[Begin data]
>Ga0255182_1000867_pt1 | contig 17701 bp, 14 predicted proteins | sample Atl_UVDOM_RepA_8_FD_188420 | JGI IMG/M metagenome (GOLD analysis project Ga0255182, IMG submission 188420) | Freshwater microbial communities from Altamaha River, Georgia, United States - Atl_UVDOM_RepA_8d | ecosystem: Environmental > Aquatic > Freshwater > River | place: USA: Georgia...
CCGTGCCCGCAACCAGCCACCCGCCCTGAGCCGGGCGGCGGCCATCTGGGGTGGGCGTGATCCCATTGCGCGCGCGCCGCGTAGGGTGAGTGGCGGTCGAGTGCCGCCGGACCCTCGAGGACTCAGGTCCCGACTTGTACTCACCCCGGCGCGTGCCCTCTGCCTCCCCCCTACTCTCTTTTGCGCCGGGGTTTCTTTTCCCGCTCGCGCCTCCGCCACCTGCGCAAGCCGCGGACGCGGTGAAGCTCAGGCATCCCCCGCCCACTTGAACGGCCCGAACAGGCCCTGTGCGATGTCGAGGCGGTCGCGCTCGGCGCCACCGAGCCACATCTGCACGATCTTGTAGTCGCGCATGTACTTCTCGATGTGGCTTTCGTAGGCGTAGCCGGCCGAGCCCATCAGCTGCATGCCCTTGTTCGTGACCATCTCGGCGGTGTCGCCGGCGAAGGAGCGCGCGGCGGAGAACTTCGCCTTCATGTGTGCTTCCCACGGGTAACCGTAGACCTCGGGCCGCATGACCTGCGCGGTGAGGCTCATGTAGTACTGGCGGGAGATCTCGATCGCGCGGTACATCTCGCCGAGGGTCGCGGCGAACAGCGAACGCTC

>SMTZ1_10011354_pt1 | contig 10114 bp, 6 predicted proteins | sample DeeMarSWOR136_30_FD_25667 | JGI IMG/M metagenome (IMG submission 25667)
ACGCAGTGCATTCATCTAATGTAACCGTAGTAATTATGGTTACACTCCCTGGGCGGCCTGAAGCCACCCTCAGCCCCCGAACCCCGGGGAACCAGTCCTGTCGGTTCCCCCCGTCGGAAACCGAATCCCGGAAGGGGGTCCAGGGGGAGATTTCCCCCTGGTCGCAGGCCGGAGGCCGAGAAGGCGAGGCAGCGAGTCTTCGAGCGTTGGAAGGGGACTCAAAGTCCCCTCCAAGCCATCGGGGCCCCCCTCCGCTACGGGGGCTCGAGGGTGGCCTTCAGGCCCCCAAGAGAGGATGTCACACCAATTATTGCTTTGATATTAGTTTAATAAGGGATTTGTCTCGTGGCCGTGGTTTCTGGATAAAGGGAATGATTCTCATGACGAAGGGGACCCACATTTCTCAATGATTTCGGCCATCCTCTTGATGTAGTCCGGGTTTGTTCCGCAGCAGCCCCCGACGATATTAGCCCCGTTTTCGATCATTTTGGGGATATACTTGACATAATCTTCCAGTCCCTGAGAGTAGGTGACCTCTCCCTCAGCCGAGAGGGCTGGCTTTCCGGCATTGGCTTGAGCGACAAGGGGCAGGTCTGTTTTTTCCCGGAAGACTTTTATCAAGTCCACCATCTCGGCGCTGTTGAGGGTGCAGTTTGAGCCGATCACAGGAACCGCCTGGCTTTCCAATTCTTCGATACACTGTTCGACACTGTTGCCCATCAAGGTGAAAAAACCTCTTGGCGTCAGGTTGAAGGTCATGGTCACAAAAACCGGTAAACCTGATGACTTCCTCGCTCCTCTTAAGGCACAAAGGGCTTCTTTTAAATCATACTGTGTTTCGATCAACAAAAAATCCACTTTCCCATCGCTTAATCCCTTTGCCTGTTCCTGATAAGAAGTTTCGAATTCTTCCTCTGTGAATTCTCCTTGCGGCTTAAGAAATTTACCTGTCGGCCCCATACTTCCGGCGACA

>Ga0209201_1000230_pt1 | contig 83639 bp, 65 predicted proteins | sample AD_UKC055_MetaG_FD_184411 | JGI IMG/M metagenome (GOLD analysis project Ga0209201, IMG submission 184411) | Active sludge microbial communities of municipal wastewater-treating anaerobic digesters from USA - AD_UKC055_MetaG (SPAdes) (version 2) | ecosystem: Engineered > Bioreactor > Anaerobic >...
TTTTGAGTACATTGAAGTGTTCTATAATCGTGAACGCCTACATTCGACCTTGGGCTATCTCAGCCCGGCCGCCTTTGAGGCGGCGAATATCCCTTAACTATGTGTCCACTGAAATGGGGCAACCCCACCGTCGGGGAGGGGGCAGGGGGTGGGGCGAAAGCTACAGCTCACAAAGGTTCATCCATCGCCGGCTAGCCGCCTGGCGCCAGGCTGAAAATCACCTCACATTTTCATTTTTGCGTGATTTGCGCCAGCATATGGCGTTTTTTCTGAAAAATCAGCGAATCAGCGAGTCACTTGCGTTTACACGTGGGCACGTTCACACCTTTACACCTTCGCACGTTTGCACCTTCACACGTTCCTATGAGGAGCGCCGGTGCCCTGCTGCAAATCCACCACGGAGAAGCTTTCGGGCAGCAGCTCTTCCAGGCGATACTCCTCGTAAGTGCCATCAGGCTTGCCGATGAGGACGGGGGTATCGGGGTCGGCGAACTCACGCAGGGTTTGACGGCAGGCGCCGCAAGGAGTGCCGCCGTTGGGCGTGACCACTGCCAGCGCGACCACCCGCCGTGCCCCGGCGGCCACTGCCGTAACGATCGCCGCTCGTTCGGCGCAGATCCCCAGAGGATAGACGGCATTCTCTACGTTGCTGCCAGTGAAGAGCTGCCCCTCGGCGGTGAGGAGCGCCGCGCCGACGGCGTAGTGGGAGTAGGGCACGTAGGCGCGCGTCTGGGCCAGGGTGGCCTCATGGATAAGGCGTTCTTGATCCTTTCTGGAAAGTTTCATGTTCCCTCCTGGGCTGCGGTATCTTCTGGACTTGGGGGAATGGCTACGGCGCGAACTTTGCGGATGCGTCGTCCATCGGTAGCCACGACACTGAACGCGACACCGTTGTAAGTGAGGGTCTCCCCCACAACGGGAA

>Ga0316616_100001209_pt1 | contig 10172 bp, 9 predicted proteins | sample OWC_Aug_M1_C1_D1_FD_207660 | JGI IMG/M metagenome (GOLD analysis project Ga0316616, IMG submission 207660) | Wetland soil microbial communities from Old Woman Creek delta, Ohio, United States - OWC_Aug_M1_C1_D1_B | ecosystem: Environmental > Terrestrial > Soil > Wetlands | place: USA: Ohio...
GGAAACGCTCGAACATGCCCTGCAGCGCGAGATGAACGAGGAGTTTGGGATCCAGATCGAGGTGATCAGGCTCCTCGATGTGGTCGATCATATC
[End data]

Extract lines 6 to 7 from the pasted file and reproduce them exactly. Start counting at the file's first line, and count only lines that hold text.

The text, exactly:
TTTTGAGTACATTGAAGTGTTCTATAATCGTGAACGCCTACATTCGACCTTGGGCTATCTCAGCCCGGCCGCCTTTGAGGCGGCGAATATCCCTTAACTATGTGTCCACTGAAATGGGGCAACCCCACCGTCGGGGAGGGGGCAGGGGGTGGGGCGAAAGCTACAGCTCACAAAGGTTCATCCATCGCCGGCTAGCCGCCTGGCGCCAGGCTGAAAATCACCTCACATTTTCATTTTTGCGTGATTTGCGCCAGCATATGGCGTTTTTTCTGAAAAATCAGCGAATCAGCGAGTCACTTGCGTTTACACGTGGGCACGTTCACACCTTTACACCTTCGCACGTTTGCACCTTCACACGTTCCTATGAGGAGCGCCGGTGCCCTGCTGCAAATCCACCACGGAGAAGCTTTCGGGCAGCAGCTCTTCCAGGCGATACTCCTCGTAAGTGCCATCAGGCTTGCCGATGAGGACGGGGGTATCGGGGTCGGCGAACTCACGCAGGGTTTGACGGCAGGCGCCGCAAGGAGTGCCGCCGTTGGGCGTGACCACTGCCAGCGCGACCACCCGCCGTGCCCCGGCGGCCACTGCCGTAACGATCGCCGCTCGTTCGGCGCAGATCCCCAGAGGATAGACGGCATTCTCTACGTTGCTGCCAGTGAAGAGCTGCCCCTCGGCGGTGAGGAGCGCCGCGCCGACGGCGTAGTGGGAGTAGGGCACGTAGGCGCGCGTCTGGGCCAGGGTGGCCTCATGGATAAGGCGTTCTTGATCCTTTCTGGAAAGTTTCATGTTCCCTCCTGGGCTGCGGTATCTTCTGGACTTGGGGGAATGGCTACGGCGCGAACTTTGCGGATGCGTCGTCCATCGGTAGCCACGACACTGAACGCGACACCGTTGTAAGTGAGGGTCTCCCCCACAACGGGAA

>Ga0316616_100001209_pt1 | contig 10172 bp, 9 predicted proteins | sample OWC_Aug_M1_C1_D1_FD_207660 | JGI IMG/M metagenome (GOLD analysis project Ga0316616, IMG submission 207660) | Wetland soil microbial communities from Old Woman Creek delta, Ohio, United States - OWC_Aug_M1_C1_D1_B | ecosystem: Environmental > Terrestrial > Soil > Wetlands | place: USA: Ohio...